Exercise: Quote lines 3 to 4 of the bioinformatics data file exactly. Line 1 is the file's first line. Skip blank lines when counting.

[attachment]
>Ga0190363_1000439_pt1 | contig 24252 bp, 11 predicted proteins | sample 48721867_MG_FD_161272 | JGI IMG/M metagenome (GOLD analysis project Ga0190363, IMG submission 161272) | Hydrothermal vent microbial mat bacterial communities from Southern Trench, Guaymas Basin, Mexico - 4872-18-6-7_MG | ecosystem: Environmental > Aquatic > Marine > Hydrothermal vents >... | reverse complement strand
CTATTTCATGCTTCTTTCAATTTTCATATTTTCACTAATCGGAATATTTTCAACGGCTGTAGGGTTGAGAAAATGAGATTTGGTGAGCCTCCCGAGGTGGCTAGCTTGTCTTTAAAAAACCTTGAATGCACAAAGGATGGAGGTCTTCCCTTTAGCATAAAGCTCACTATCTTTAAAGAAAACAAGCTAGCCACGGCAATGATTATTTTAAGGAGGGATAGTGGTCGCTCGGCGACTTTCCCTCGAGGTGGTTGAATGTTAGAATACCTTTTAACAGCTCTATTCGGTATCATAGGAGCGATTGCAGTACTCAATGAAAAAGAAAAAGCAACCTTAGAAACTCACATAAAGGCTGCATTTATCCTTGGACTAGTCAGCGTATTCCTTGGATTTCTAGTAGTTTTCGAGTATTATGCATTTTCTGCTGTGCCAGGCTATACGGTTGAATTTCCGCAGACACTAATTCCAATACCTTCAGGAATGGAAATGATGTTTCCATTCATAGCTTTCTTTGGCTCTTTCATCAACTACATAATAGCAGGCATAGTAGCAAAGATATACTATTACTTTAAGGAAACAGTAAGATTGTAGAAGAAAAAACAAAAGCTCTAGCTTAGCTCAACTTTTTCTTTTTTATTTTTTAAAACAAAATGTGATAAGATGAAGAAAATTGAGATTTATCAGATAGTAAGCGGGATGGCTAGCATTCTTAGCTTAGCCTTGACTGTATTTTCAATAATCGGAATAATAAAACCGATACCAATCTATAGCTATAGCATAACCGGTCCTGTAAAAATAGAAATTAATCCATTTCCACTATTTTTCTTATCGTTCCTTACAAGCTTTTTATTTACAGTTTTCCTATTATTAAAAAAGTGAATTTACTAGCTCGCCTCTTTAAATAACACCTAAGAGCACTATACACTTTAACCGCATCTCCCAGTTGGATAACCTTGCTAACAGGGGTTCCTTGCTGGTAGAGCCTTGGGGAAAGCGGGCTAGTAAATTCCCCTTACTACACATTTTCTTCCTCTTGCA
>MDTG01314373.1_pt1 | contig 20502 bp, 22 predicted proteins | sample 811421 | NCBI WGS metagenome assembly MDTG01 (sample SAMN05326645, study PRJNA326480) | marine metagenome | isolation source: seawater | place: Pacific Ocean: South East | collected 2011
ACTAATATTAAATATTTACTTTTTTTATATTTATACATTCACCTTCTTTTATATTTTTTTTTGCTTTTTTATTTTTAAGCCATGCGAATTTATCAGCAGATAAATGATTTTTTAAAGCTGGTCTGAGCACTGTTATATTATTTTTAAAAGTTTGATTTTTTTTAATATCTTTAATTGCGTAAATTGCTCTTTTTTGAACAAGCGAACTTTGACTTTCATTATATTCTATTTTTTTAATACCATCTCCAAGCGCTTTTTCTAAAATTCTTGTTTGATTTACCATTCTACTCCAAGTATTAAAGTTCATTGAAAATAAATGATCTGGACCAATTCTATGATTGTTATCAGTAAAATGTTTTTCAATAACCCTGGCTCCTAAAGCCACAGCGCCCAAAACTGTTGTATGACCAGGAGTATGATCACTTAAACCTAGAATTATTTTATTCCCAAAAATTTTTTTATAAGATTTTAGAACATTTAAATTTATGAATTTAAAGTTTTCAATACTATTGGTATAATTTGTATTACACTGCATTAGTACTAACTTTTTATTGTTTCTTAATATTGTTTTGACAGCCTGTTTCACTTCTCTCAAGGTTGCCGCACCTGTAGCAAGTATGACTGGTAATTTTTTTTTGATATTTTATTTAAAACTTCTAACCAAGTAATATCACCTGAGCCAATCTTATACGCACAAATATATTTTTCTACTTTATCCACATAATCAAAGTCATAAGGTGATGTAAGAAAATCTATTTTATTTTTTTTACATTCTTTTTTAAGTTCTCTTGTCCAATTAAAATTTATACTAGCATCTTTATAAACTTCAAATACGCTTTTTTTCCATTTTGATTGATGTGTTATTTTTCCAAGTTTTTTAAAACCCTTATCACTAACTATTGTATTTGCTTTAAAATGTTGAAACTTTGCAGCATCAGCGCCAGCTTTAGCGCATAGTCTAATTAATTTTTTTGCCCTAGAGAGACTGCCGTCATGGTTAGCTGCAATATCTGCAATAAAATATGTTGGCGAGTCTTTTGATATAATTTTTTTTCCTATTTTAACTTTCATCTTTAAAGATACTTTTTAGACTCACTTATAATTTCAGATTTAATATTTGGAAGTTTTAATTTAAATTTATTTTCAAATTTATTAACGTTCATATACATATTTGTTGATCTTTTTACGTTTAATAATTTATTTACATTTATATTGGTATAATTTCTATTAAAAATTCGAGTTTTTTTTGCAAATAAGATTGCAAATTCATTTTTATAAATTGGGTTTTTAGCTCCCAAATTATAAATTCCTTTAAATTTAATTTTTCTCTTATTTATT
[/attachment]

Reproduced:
>MDTG01314373.1_pt1 | contig 20502 bp, 22 predicted proteins | sample 811421 | NCBI WGS metagenome assembly MDTG01 (sample SAMN05326645, study PRJNA326480) | marine metagenome | isolation source: seawater | place: Pacific Ocean: South East | collected 2011
ACTAATATTAAATATTTACTTTTTTTATATTTATACATTCACCTTCTTTTATATTTTTTTTTGCTTTTTTATTTTTAAGCCATGCGAATTTATCAGCAGATAAATGATTTTTTAAAGCTGGTCTGAGCACTGTTATATTATTTTTAAAAGTTTGATTTTTTTTAATATCTTTAATTGCGTAAATTGCTCTTTTTTGAACAAGCGAACTTTGACTTTCATTATATTCTATTTTTTTAATACCATCTCCAAGCGCTTTTTCTAAAATTCTTGTTTGATTTACCATTCTACTCCAAGTATTAAAGTTCATTGAAAATAAATGATCTGGACCAATTCTATGATTGTTATCAGTAAAATGTTTTTCAATAACCCTGGCTCCTAAAGCCACAGCGCCCAAAACTGTTGTATGACCAGGAGTATGATCACTTAAACCTAGAATTATTTTATTCCCAAAAATTTTTTTATAAGATTTTAGAACATTTAAATTTATGAATTTAAAGTTTTCAATACTATTGGTATAATTTGTATTACACTGCATTAGTACTAACTTTTTATTGTTTCTTAATATTGTTTTGACAGCCTGTTTCACTTCTCTCAAGGTTGCCGCACCTGTAGCAAGTATGACTGGTAATTTTTTTTTGATATTTTATTTAAAACTTCTAACCAAGTAATATCACCTGAGCCAATCTTATACGCACAAATATATTTTTCTACTTTATCCACATAATCAAAGTCATAAGGTGATGTAAGAAAATCTATTTTATTTTTTTTACATTCTTTTTTAAGTTCTCTTGTCCAATTAAAATTTATACTAGCATCTTTATAAACTTCAAATACGCTTTTTTTCCATTTTGATTGATGTGTTATTTTTCCAAGTTTTTTAAAACCCTTATCACTAACTATTGTATTTGCTTTAAAATGTTGAAACTTTGCAGCATCAGCGCCAGCTTTAGCGCATAGTCTAATTAATTTTTTTGCCCTAGAGAGACTGCCGTCATGGTTAGCTGCAATATCTGCAATAAAATATGTTGGCGAGTCTTTTGATATAATTTTTTTTCCTATTTTAACTTTCATCTTTAAAGATACTTTTTAGACTCACTTATAATTTCAGATTTAATATTTGGAAGTTTTAATTTAAATTTATTTTCAAATTTATTAACGTTCATATACATATTTGTTGATCTTTTTACGTTTAATAATTTATTTACATTTATATTGGTATAATTTCTATTAAAAATTCGAGTTTTTTTTGCAAATAAGATTGCAAATTCATTTTTATAAATTGGGTTTTTAGCTCCCAAATTATAAATTCCTTTAAATTTAATTTTTCTCTTATTTATT